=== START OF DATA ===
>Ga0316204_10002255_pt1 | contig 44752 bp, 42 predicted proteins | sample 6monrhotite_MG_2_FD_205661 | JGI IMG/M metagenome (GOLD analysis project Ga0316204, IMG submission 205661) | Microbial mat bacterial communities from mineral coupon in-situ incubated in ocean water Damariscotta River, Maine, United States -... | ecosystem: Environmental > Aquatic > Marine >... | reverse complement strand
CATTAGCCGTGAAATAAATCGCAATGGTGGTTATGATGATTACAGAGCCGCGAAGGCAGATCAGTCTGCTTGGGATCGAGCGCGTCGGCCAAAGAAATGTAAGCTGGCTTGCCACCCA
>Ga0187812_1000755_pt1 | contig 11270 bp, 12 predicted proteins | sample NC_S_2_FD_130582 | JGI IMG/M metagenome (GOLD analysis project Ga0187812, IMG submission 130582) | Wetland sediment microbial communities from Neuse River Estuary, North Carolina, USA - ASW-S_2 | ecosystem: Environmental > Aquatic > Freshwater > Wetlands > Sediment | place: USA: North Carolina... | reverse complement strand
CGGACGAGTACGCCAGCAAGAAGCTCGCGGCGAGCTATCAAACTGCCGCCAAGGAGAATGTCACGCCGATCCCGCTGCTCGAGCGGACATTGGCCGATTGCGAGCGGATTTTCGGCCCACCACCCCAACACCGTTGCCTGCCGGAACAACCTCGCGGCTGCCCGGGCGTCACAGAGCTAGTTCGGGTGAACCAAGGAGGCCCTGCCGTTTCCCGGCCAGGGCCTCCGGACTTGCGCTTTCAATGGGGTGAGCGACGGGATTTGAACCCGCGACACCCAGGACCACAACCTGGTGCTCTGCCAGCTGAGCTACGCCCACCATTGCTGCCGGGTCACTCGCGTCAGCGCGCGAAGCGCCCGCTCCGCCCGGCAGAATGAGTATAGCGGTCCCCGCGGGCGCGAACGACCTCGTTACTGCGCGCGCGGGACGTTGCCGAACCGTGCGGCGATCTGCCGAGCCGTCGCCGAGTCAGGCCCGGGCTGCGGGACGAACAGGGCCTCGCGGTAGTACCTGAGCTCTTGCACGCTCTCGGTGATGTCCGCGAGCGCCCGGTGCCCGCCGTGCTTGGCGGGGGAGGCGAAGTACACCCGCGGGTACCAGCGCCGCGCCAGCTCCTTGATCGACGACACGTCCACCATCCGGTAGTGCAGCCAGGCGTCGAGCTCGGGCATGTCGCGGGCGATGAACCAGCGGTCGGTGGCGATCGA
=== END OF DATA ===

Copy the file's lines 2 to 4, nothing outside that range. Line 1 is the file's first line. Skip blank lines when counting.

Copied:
CATTAGCCGTGAAATAAATCGCAATGGTGGTTATGATGATTACAGAGCCGCGAAGGCAGATCAGTCTGCTTGGGATCGAGCGCGTCGGCCAAAGAAATGTAAGCTGGCTTGCCACCCA
>Ga0187812_1000755_pt1 | contig 11270 bp, 12 predicted proteins | sample NC_S_2_FD_130582 | JGI IMG/M metagenome (GOLD analysis project Ga0187812, IMG submission 130582) | Wetland sediment microbial communities from Neuse River Estuary, North Carolina, USA - ASW-S_2 | ecosystem: Environmental > Aquatic > Freshwater > Wetlands > Sediment | place: USA: North Carolina... | reverse complement strand
CGGACGAGTACGCCAGCAAGAAGCTCGCGGCGAGCTATCAAACTGCCGCCAAGGAGAATGTCACGCCGATCCCGCTGCTCGAGCGGACATTGGCCGATTGCGAGCGGATTTTCGGCCCACCACCCCAACACCGTTGCCTGCCGGAACAACCTCGCGGCTGCCCGGGCGTCACAGAGCTAGTTCGGGTGAACCAAGGAGGCCCTGCCGTTTCCCGGCCAGGGCCTCCGGACTTGCGCTTTCAATGGGGTGAGCGACGGGATTTGAACCCGCGACACCCAGGACCACAACCTGGTGCTCTGCCAGCTGAGCTACGCCCACCATTGCTGCCGGGTCACTCGCGTCAGCGCGCGAAGCGCCCGCTCCGCCCGGCAGAATGAGTATAGCGGTCCCCGCGGGCGCGAACGACCTCGTTACTGCGCGCGCGGGACGTTGCCGAACCGTGCGGCGATCTGCCGAGCCGTCGCCGAGTCAGGCCCGGGCTGCGGGACGAACAGGGCCTCGCGGTAGTACCTGAGCTCTTGCACGCTCTCGGTGATGTCCGCGAGCGCCCGGTGCCCGCCGTGCTTGGCGGGGGAGGCGAAGTACACCCGCGGGTACCAGCGCCGCGCCAGCTCCTTGATCGACGACACGTCCACCATCCGGTAGTGCAGCCAGGCGTCGAGCTCGGGCATGTCGCGGGCGATGAACCAGCGGTCGGTGGCGATCGA